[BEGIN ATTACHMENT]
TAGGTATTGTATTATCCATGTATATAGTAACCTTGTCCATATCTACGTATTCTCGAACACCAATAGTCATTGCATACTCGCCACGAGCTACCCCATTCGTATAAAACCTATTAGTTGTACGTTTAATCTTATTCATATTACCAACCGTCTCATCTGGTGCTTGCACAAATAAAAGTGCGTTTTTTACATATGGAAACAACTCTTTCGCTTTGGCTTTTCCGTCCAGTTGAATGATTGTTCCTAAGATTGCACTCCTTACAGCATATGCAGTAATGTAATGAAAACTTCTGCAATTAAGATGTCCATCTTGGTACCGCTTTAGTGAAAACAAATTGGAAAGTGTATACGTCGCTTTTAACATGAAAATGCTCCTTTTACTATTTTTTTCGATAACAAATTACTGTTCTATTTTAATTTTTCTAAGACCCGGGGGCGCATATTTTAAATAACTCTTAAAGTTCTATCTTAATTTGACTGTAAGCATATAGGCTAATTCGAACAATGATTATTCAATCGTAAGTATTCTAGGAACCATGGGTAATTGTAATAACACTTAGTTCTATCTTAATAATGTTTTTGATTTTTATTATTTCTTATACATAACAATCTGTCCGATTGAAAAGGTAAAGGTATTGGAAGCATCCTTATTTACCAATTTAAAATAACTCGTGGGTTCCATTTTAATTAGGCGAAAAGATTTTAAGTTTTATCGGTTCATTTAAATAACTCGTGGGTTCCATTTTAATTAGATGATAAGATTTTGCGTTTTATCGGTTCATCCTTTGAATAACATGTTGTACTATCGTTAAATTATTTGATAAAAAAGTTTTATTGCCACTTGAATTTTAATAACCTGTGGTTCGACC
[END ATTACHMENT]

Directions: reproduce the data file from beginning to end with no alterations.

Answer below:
TAGGTATTGTATTATCCATGTATATAGTAACCTTGTCCATATCTACGTATTCTCGAACACCAATAGTCATTGCATACTCGCCACGAGCTACCCCATTCGTATAAAACCTATTAGTTGTACGTTTAATCTTATTCATATTACCAACCGTCTCATCTGGTGCTTGCACAAATAAAAGTGCGTTTTTTACATATGGAAACAACTCTTTCGCTTTGGCTTTTCCGTCCAGTTGAATGATTGTTCCTAAGATTGCACTCCTTACAGCATATGCAGTAATGTAATGAAAACTTCTGCAATTAAGATGTCCATCTTGGTACCGCTTTAGTGAAAACAAATTGGAAAGTGTATACGTCGCTTTTAACATGAAAATGCTCCTTTTACTATTTTTTTCGATAACAAATTACTGTTCTATTTTAATTTTTCTAAGACCCGGGGGCGCATATTTTAAATAACTCTTAAAGTTCTATCTTAATTTGACTGTAAGCATATAGGCTAATTCGAACAATGATTATTCAATCGTAAGTATTCTAGGAACCATGGGTAATTGTAATAACACTTAGTTCTATCTTAATAATGTTTTTGATTTTTATTATTTCTTATACATAACAATCTGTCCGATTGAAAAGGTAAAGGTATTGGAAGCATCCTTATTTACCAATTTAAAATAACTCGTGGGTTCCATTTTAATTAGGCGAAAAGATTTTAAGTTTTATCGGTTCATTTAAATAACTCGTGGGTTCCATTTTAATTAGATGATAAGATTTTGCGTTTTATCGGTTCATCCTTTGAATAACATGTTGTACTATCGTTAAATTATTTGATAAAAAAGTTTTATTGCCACTTGAATTTTAATAACCTGTGGTTCGACC